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Contributors: Jennifer Vermilion MD, Jamie Adams MD, Richard L. Barbano MD, PhD
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Neuroacanthocytosis is a heterogeneous group of genetic disorders that predominantly affects the basal ganglia and is characterized by abnormal movements and acanthocytes on peripheral blood smear. Symptoms may vary depending on the exact disease, but they commonly include chorea, dystonia, orofacial dyskinesias with tongue protrusion and lip biting, tics, dysarthria, parkinsonism, walking abnormalities, axonal neuropathy, cognitive decline, and psychiatric or behavioral problems. Patients may also develop seizures.

Neuroacanthocytosis syndromes may be classified into 2 main categories:
  • Core syndromes (ie, McLeod syndrome, chorea-acanthocytosis syndrome)
  • Diseases of abnormal lipoprotein metabolism (ie, abetalipoproteinemia)
McLeod syndrome is an X-linked disorder. It presents between the third and seventh decade of life and has a slowly progressive course. Psychiatric symptoms may precede abnormal movements by years. Chorea can be the presenting neurologic symptom, but other abnormal movements may also develop. Unlike chorea-acanthocytosis syndrome, orofaciolingual dystonia is uncommon. An axonal neuropathy and a myopathy often develop. Cardiomyopathy occurs in the majority of patients and is a common cause of death.

Chorea-acanthocytosis syndrome is an autosomal recessive disorder. It presents in the third decade of life and has a slowly progressive course over 15-30 years. Psychiatric symptoms and subtle cognitive changes often occur years prior to abnormal movements. Abnormal movements include chorea, orofaciolingual dystonia (leading to feeding difficulties), limb dystonia, and sometimes parkinsonism. Axonal neuropathy and myopathy may occur but are often mild. Cardiac disease typically does not occur. However, sudden unexplained deaths have been reported.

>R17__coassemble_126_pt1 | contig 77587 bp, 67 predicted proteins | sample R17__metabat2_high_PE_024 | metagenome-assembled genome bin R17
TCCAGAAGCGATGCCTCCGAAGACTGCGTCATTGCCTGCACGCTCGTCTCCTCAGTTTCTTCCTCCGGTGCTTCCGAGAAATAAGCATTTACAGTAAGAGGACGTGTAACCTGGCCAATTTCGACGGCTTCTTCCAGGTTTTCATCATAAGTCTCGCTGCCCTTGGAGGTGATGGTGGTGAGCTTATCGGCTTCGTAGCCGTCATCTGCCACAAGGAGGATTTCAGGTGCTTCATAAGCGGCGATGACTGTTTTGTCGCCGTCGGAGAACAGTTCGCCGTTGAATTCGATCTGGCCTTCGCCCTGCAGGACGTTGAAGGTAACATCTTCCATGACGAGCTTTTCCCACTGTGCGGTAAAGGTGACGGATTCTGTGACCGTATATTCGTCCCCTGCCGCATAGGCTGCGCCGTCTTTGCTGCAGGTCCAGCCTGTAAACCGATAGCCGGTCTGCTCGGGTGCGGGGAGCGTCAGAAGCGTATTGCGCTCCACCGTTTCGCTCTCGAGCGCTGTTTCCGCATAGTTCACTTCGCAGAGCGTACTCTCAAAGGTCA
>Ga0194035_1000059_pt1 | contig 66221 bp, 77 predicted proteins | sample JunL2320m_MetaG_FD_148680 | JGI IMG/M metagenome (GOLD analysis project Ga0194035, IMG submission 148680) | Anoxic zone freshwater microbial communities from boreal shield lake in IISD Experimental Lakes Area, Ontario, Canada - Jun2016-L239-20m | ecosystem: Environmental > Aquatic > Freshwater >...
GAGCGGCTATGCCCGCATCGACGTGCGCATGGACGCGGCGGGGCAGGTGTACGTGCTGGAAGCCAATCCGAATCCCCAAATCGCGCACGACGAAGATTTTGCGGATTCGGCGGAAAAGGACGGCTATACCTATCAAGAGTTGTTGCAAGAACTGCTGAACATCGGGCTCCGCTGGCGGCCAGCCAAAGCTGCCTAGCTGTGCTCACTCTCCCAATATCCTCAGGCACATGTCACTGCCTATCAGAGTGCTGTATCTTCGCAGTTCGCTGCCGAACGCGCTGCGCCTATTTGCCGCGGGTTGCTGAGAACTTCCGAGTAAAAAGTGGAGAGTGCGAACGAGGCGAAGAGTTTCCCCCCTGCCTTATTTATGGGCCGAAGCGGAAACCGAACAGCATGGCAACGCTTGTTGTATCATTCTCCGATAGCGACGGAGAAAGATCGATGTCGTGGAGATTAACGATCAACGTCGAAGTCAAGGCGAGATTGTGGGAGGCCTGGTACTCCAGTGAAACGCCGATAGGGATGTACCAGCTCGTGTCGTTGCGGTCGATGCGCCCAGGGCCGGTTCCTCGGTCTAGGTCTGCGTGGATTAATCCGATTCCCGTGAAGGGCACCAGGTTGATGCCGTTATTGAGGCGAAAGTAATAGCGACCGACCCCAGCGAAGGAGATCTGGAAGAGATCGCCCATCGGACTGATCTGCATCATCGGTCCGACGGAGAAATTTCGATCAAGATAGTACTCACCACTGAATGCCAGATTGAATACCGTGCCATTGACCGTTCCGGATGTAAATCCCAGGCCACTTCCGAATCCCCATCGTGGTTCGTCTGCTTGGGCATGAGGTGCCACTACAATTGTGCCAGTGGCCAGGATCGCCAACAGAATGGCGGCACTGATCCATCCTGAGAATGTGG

Abetalipoproteinemia is an autosomal recessive disorder. It typically presents in infancy and, if untreated, symptoms progress over time. With appropriate treatment, patients can live into adulthood with minimal symptoms. Initial symptoms include failure to thrive, diarrhea, and vomiting. Acanthocytes are often present and lead to a hemolytic anemia and hyperbilirubinemia. Malabsorption of fat-soluble vitamins can lead to increased bleeding. Untreated children eventually develop pigmentation of the retina (which may lead to vision loss) and a neuropathy (which may lead to a sensory ataxia).

These disorders are rare but may also be underdiagnosed. Each disorder is estimated to affect approximately 1-5 per million people worldwide.


Q99.8 – Other specified chromosome abnormalities

66881004 – Choreoacanthocytosis
724172004 – McLeod neuroacanthocytosis syndrome
724770001 – Ataxia co-occurrent and due to abetalipoproteinemia

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Differential Diagnosis & Pitfalls

  • Wilson disease
  • Huntington disease
  • Drug-induced movement disorders, eg, Tardive dyskinesia
  • Tertiary syphilis
  • Creutzfeldt-Jakob disease
  • Frontotemporal lobar degeneration
  • Corticobasal syndrome
  • Progressive supranuclear palsy
  • Parkinson disease
  • Dementia
  • Neurodegeneration with brain iron accumulation
  • Paraneoplastic syndromes
  • Primary psychiatric disease

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Last Reviewed:05/08/2019
Last Updated:01/20/2022
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A medical illustration showing key findings of Neuroacanthocytosis (McLeod Syndrome) : Seizures, Memory impairment, Muscle weakness, Tachyarrhythmia, Creatine kinase elevated, Atrial fibrillation, Chorea
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